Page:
This cake, made with yoghurt and served with plenty more, really celebrates it as an ingredient. The tang of the yoghurt is enlivened by a generous helping of lemon and orange zest and a little texture from the pistachios scattered on top. It’s cooked in a water bath so the base sets, like a mousse or a custard, which you cut through a layer of fluffy sponge to get to. It’s lovely warm but I think I may slightly prefer it cold when the flavours seem brighter.
A couple of small notes on this recipe. I cut the recipe down to make a small cake for two people. On reflection, the dish I used (which I meant to measure but is about 20cm x 10cm at a guess) was a little too big and, as a result, my cake was a tad too thin. I probably would have been better off baking it in two ramekins so that it was deeper and there was more of a contrast between the cake at the top and the barely-set custard underneath. This cake was also slightly orange which I put down to the quite remarkable hue of the egg yolk that I used.
If you do want to make a full-size one, the recipe in the The Guardian serves six but I should point out that there is a slight error in the copy and it misses out the fact that you should only beat the egg yolk with half the sugar and reserve the rest for the egg white. As I was dealing with small quantities of egg yolks and whites, I used a handheld whisk. You could, of course, use an electric mixer (although bear in mind that you will need two bowls).
On a completely different note, I do hope that all of you who are have been in the path of Sandy are doing okay. I can’t even begin to imagine what it must have been like for you.
1/2 teaspoonvanilla bean paste (or extract at a pinch)
Zest and juice of 1/2 alemon
Zest of 1/2 anorange
120g (about 1/2 a cup)yoghurt (I used a 80:20 mix of natural yoghurt and greek yoghurt but all natural or greek yoghurt thinned down with milk will also do)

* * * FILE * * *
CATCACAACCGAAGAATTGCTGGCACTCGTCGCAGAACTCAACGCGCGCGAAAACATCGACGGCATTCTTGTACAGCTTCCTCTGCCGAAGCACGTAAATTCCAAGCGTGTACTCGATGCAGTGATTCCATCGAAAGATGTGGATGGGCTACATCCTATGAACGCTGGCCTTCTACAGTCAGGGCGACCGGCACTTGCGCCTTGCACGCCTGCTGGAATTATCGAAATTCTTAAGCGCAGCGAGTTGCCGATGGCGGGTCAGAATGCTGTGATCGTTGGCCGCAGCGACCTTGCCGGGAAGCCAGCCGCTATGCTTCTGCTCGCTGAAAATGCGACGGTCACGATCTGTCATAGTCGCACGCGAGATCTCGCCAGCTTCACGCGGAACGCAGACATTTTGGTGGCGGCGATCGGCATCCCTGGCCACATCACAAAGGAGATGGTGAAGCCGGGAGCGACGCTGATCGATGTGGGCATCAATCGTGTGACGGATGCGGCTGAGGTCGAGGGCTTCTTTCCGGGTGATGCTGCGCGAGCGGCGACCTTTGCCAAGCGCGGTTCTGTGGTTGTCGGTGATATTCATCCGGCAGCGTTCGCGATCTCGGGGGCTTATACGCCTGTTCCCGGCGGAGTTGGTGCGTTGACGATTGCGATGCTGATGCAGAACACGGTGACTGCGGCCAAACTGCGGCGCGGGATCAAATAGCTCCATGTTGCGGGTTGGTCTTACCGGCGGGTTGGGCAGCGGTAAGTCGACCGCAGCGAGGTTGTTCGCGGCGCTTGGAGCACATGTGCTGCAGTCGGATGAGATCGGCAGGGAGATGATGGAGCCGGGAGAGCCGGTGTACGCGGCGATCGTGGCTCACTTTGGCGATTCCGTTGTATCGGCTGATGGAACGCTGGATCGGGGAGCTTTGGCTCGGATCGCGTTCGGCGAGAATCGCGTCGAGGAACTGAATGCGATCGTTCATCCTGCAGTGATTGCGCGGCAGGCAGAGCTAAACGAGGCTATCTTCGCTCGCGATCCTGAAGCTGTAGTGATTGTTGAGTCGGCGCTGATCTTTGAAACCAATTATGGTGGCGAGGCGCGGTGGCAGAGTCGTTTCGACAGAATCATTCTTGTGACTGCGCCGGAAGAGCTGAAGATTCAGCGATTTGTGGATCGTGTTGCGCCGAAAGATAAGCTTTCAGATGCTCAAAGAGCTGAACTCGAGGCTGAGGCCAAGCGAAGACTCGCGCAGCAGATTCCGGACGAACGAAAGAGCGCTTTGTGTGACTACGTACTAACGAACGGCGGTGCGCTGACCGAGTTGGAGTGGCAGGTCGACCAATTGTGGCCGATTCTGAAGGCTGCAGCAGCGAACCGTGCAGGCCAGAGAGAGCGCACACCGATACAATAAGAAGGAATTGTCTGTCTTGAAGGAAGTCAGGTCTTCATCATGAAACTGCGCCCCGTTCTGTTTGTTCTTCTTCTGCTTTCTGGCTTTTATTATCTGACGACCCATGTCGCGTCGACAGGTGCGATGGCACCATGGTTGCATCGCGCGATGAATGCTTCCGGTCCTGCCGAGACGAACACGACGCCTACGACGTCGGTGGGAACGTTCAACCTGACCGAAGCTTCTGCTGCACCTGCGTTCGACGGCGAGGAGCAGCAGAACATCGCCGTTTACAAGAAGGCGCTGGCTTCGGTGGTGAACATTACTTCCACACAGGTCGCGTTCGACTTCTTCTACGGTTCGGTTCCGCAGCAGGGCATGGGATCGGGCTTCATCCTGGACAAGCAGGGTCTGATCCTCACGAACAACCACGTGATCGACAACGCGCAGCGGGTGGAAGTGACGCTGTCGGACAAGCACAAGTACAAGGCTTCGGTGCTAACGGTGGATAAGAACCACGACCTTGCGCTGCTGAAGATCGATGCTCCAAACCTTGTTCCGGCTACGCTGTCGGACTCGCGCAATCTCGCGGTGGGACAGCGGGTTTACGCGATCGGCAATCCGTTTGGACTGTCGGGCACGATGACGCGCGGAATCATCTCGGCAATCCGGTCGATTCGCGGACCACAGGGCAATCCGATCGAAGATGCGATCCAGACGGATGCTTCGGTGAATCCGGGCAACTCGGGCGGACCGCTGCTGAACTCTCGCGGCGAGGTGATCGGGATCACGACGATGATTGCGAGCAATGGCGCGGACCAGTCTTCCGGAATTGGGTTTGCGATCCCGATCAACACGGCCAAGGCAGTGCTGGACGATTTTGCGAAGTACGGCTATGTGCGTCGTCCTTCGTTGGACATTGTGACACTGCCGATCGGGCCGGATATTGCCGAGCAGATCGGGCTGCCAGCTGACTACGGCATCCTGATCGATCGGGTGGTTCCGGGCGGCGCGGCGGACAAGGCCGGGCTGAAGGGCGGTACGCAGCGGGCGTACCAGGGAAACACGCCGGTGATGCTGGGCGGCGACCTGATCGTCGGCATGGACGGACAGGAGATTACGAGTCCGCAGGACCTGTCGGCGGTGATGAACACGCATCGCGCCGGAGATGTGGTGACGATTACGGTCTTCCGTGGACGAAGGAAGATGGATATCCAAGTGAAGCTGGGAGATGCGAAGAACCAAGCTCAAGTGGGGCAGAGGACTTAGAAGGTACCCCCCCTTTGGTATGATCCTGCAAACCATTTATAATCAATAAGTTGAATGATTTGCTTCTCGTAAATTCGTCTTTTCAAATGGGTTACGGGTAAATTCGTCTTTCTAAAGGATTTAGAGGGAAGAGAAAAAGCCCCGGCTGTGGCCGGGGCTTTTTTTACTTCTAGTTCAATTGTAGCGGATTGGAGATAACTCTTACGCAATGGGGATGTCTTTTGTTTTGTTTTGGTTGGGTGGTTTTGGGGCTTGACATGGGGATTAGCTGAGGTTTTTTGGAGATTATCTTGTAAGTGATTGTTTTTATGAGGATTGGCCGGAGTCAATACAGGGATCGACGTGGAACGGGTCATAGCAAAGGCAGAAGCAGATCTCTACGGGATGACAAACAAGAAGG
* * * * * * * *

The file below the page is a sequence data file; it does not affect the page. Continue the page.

2 teaspoonsflour (I used spelt as it was on hand but you could easily make it gluten free)
A handful of unshelledpistachios, roughly chopped
Natural yoghurt, to serve
Preheat the oven to 180C/350F (fan). Place of pan of water in the oven to serve as a bain-marie (ie make sure your baking tin will fit inside it…)
In a bowl, whisk the egg yolk with half the sugar until thick and creamy. Add the vanilla, lemon zest and juice, orange zest, yoghurt and flour and continue to whisk until combined.
In a separate bowl, whisk the egg yolk with the rest of the sugar until stiff peaks form. Fold the egg whites into the egg yolk mixture.
Pour the batter into a small baking tin, dish or two ramekins. Place in the bain-marie ensuring that the water comes halfway up the side and bake for 20 minutes.
After 20 minutes, quickly sprinkle the top with the pistachios and bake for another 15 – 20 minutes until the top is golden and firm to the touch. The underneath should remain more liquid so the old skewer trick won’t work here.
In my day job, which I don’t really talk about here, I spend most of my time looking for connections and patterns. I piece together fragments of information to make a whole, creating order from a tangled mess. It’s a part of the job that I’ve always relished; taking at a string of seemingly random coincidences and discovering how everything links together.
As I’ve got older and more experienced (I hesitate to say wiser), I’ve come to realise that it’s not a bad metaphor for life.